Epidurals provide good pain relief but, like other forms of pain relief, cannot guarantee that you will be pain-free. Sometimes the drugs are injected continuously (called an infusion) and, if needed, the dose varied by the nurses. As well as continuous infusion you can sometimes have a button that allows you to `top up’ the epidural by giving a small, safe dose when you need it. This system is designed to prevent too much being given.

What complications can happen?
Your anaesthetist will try to make your anaesthesia as safe as possible. However, complications can happen. A serious complication happens in about 1 in every 3,600 epidurals. The possible complications of an epidural anaesthetic are listed below. Any numbers which relate to risk are from studies of people who have had an epidural anaesthetic. Your anaesthetist may be able to tell you if the risk of a complication is higher or lower for you.

• Low blood pressure (risk: 1 in 30). This is easily treated.
• Headache, if the bag of fluid around the spinal cord is punctured (risk: 1 in 100). This can be treated if needed.
• Respiratory depression, where your breathing slows down too much (risk: 1 in 400). Nurses will closely monitor your oxygen levels and will give you oxygen if you need it.
• Infection around the spine (risk: 1 in 3,000).
• Cardiac arrest (where the heart stops working), due to the local anaesthetic (risk: 1 in 10,000).
• Seizures, caused by the local anaesthetics (risk: 1 in 10,000). These are usually temporary.
• Unexpected high block, if the local anaesthetic spreads beyond the intended area (risk: 1 in 18,000). This can make breathing difficult, cause low blood pressure and rarely cause unconsciousness. You may be transferred to the high-dependency unit or the intensive care unit so you can be monitored closely.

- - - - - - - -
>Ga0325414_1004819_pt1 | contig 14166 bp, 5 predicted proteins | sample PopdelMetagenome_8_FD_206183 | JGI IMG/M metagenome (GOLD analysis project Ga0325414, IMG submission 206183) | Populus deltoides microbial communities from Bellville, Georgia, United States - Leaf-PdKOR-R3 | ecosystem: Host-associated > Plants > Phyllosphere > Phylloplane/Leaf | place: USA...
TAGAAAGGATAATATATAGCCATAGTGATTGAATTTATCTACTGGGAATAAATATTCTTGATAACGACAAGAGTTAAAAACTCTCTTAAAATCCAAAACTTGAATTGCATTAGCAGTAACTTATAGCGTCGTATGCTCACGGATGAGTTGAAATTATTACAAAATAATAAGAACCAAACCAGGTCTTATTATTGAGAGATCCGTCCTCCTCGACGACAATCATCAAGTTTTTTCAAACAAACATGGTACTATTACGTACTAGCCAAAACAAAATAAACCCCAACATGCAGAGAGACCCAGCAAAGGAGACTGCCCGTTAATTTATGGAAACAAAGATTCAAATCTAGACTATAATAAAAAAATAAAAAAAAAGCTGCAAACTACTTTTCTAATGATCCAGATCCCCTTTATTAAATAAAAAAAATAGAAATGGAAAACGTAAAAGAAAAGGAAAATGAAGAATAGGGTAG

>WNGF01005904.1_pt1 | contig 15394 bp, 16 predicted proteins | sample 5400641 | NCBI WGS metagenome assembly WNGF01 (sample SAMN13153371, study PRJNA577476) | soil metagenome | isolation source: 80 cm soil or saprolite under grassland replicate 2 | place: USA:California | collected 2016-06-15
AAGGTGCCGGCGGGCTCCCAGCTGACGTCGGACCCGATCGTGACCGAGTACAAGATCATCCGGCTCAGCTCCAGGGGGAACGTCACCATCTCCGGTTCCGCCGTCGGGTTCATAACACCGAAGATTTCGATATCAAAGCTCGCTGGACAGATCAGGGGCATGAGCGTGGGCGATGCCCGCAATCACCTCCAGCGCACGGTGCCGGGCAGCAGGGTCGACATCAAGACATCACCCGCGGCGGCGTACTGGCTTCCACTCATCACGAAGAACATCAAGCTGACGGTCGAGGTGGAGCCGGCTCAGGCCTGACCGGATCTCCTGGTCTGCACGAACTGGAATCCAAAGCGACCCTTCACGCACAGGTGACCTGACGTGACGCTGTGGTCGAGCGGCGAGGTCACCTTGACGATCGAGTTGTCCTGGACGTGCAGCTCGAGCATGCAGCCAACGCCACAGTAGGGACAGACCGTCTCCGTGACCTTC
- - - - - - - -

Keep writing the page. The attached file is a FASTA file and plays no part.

• Short-term nerve injury, which recovers fully (risk: 1 in 5,000).
• Blood clot around the spine (risk: 1 in 10,000).
• Damage to nerves supplying the bladder and bowel (risk: 1 in 30,000).
• Paralysis (risk: 1 in 100,000). This can be caused by infection, bleeding near the spinal cord or injury to the spinal cord. Epidural anaesthetic and associated complications are explained more fully in the information document called ‘Epidural Anaesthetic’.

Pain after an operation is a common problem but there is no need for you to be in a lot of pain. Pain relief after surgery is usually safe and effective. However, complications can happen. You need to know about them to help you make an informed decision about surgery and pain relief. Knowing about them will also help to detect and treat any problems early.

Further information
• NHS smoking helpline on 0800 169 0 169 and at – for advice on maintaining a healthy weight – for information on how exercise can help you – for support and information you can trust
• Association of Anaesthetists of Great Britain and Ireland at
• Royal College of Anaesthetists at www.
• Royal College of Anaesthetists and Association of Anaesthetists of Great Britain and Ireland at
• NHS Direct on 0845 46 47 (0845 606 46 47 – textphone)

Local information
You can get information locally by contacting the your own hospital or treatment centre. This document is intended for information purposes only and should not replace advice that your relevant health professional would give you.

© OrthopaedicsOpinionOnline 2011
 Full text pdf

Disclaimer: The views expressed in this article are not necessarily those of Orthopaedic Opinion Online or the author. The information is provided for general background reading only and should not be relied upon for treatment. Advice should always be taken from a registered medical practitioner for individual circumstances and for treatment of any patient in any circumstances. No liability is accepted by Orthopaedic Opinion Online, or the author in respect to the information provided in respect of the content or omission or for any reason or as a result of treatment in individual circumstances. This information is not for use in the USA.